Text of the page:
Our Feb/Mar issue covers industry issues that matter. Plus, we visit Pearson’s deicing facility. More inside!
The Royal Canadian Air Force (RCAF) might be years away from seeking proposals to replace the CP-140 Aurora long-range patrol aircraft, but Boeing Defense, Space & Security is positioning the P-8 Poseidon as a logical multi-mission progression.
Like the CP-140, which is based on the Lockheed Martin P-3 Orion airframe, the P-8 was purpose-built for anti-submarine warfare (ASW) but carries a sensor suite and other capabilities to perform anti-surface and ISR (intelligence, surveillance, reconnaissance) operations or serve as a C3 (command, control and communications) node anywhere in the world.
While RCAF commander LGen Mike Hood has publicly stated a desire to see that maritime and overland capability on a Canadian-built platform, such as a Bombardier C Series, Boeing believes the strength of its production line and supply chain, commonality with the U.S. Navy (USN), and a long-term growth plan with allies such as the U.K. and Australia, will make the P-8 an attractive fit.
“[Though] we feel the P-8 is the right aircraft for those countries [currently] flying the P-3, we will look to meet Canada’s needs as we get to know their requirements going forward,” said Matt Carreon, global sales and marketing lead for the P-8 program, at a recent media briefing.
To support the USN’s maritime mission requirements, the P-8 incorporates an integrated sensor suite that includes a multi-node radar, an electro-optic infrared camera, and electronic signal detection sensors to find, identify, locate, and track surface targets. For sub-surface targets, the suite includes an integrated acoustic sonobuoy launch and monitoring system.
Situational awareness, target and threat data is managed, shared and displayed on a robust digital communications suite that integrates SATCOM and line-of-sight radios, Inmarsat phone and a common data link.
And, in addition to 128 sonobuoys, the weapon suite features four AGM-84 Harpoon missiles and five torpedoes, as well as extensive countermeasures.
“The P-8 has really evolved into a multi-mission aircraft,” said Carreon, a former U.S. Navy tactical coordinator on the EP-3 and P-3 aircraft.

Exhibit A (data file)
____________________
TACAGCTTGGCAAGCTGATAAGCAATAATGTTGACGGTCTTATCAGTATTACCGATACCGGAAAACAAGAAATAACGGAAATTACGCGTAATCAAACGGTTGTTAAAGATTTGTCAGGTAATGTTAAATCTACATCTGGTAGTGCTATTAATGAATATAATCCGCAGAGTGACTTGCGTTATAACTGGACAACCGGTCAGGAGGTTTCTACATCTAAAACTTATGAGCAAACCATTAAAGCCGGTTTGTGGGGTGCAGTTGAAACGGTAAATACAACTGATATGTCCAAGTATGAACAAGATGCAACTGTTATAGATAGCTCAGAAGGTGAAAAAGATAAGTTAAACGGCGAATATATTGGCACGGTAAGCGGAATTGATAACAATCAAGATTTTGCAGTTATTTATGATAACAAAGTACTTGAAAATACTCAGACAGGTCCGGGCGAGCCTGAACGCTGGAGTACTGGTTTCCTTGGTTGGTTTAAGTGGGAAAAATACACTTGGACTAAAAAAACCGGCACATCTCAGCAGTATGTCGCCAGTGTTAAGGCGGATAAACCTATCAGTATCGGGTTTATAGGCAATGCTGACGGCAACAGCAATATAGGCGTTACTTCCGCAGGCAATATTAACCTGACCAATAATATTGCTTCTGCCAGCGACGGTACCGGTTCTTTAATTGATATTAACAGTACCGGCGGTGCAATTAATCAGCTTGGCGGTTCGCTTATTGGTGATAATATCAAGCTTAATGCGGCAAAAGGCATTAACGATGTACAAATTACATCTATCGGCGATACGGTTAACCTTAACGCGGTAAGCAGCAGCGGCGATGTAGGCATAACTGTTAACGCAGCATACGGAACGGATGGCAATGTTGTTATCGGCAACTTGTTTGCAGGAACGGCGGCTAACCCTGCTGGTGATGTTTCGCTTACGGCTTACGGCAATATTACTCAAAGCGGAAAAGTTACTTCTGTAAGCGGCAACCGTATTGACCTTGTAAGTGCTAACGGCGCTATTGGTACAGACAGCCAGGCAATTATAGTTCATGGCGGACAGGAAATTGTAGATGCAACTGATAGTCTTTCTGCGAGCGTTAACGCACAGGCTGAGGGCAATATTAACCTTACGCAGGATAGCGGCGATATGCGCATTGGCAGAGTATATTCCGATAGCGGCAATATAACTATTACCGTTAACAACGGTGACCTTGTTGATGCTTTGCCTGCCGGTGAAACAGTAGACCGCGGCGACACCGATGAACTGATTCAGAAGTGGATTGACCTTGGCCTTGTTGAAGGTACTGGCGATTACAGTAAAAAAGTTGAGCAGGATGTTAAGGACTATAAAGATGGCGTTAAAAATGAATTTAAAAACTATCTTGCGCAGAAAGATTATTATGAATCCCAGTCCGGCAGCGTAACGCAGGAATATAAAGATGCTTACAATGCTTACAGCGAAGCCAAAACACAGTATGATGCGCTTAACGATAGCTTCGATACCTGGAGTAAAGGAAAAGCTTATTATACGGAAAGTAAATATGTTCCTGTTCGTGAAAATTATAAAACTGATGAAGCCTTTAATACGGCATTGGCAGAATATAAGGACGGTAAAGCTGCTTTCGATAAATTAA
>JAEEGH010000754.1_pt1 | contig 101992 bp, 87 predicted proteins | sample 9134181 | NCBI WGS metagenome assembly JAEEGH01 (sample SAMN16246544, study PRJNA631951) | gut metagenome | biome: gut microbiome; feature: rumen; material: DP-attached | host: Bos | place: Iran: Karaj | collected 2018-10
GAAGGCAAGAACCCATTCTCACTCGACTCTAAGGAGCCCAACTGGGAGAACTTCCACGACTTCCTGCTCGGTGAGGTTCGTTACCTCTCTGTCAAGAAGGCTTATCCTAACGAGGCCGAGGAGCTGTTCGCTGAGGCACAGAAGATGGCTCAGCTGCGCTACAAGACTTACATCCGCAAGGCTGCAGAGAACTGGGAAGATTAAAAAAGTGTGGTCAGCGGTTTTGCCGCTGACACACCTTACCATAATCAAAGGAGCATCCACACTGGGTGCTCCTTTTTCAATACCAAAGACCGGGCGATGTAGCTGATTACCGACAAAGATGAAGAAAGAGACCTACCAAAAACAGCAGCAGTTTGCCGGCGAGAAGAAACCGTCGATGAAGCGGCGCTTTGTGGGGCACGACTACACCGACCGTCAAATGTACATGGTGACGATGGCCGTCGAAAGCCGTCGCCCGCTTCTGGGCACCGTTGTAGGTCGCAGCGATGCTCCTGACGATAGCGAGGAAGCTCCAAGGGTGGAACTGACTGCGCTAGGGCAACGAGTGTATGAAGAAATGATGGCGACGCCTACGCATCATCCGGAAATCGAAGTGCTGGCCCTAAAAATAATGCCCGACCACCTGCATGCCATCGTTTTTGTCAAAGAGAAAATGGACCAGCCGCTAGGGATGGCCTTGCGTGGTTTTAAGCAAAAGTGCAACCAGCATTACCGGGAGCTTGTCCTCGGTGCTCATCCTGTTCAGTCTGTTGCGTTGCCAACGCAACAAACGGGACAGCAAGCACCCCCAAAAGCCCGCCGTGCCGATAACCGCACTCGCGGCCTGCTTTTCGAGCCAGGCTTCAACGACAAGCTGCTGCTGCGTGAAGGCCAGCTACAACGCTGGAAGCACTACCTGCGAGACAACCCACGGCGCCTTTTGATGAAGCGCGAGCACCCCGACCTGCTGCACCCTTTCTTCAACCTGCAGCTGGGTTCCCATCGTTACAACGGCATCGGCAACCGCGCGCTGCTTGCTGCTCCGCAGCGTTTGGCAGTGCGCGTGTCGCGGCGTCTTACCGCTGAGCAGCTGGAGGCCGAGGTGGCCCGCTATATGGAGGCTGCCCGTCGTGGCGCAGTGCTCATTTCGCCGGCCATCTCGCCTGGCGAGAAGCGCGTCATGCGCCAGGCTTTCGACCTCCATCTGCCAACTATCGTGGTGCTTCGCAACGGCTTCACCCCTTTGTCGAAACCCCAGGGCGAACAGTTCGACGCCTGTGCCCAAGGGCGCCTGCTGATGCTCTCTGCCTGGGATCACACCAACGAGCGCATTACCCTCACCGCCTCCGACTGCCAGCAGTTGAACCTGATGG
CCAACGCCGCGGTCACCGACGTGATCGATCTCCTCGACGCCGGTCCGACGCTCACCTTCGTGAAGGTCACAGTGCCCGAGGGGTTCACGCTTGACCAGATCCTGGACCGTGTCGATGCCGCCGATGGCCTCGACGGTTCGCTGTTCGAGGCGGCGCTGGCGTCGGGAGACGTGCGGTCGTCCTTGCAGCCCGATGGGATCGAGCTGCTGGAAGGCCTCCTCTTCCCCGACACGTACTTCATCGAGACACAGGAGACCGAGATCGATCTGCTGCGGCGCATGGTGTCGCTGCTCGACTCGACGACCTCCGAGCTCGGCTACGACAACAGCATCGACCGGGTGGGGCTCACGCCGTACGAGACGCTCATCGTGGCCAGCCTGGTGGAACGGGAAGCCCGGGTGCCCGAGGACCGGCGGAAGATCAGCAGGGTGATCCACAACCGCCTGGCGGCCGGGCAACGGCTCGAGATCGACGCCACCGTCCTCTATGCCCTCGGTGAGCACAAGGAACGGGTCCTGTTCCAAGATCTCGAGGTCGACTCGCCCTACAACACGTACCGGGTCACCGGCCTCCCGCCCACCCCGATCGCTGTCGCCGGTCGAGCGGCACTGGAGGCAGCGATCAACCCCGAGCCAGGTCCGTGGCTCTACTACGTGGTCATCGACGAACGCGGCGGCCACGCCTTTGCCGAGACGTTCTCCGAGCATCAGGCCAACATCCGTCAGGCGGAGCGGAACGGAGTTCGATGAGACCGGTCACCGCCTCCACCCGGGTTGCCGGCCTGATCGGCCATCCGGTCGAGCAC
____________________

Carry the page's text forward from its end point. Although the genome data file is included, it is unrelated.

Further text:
He added that an open architecture mission system and reserve power and cooling capacity were designed to accept future requirements or upgrades. The U.K., Australia and the USN, for example, have requested search and rescue capability. “The open architecture allows you to incorporate new and evolving technologies into the mission system to meet changing and evolving threats.”
The Poseidon is based on Boeing’s venerable 737-800 fuselage, with the longer wings of the Dash 900. Like the next generation variant, it features two 27,300-pounds thrust CFM56-7BE engines and claims a max takeoff gross weight of 198,200 pounds, and a combat radius of 1,200 nautical miles with four hours on station, with a full payload of over 22,000 pounds.
“No other aircraft can meet that combat radius for anti-submarine warfare,” said Carreon. “The P-8 is designed to be the most advanced ASW maritime mission aircraft in the world.”
With a commercial fleet of 737-800s that includes 4,000 aircraft in operation and 7,000 of the next-generation variant on order, Boeing is counting on fleet commonality to reduce production, maintenance and training costs for customers. “We were able to save over $2.1 billion in efficiencies [for the USN],” Carreon said, adding that the unit fly-away cost has decreased by 30 per cent since production began, “and we continue to refine that process.”
It is still early days for the Poseidon, which achieved initial operating capability in 2013, but the order book is starting to grow. Boeing is on contract for 80 aircraft to the USN, 50 of which have been delivered, but the service has indicated a requirement for 117. In addition, Australia requested eight, four of which have been approved and funded–the first was delivered in November; India signed a contract for eight in 2009 and added four more in July 2016; the U.K. confirmed plans for nine at last year’s Farnborough Air Show; and the U.S. State Department in December cleared the sale of five to Norway.
Whether the Poseidon is a cost-effective option for Canada remains to be seen, but it is being positioned to fulfil Canada’s multi-mission maritime and overland role.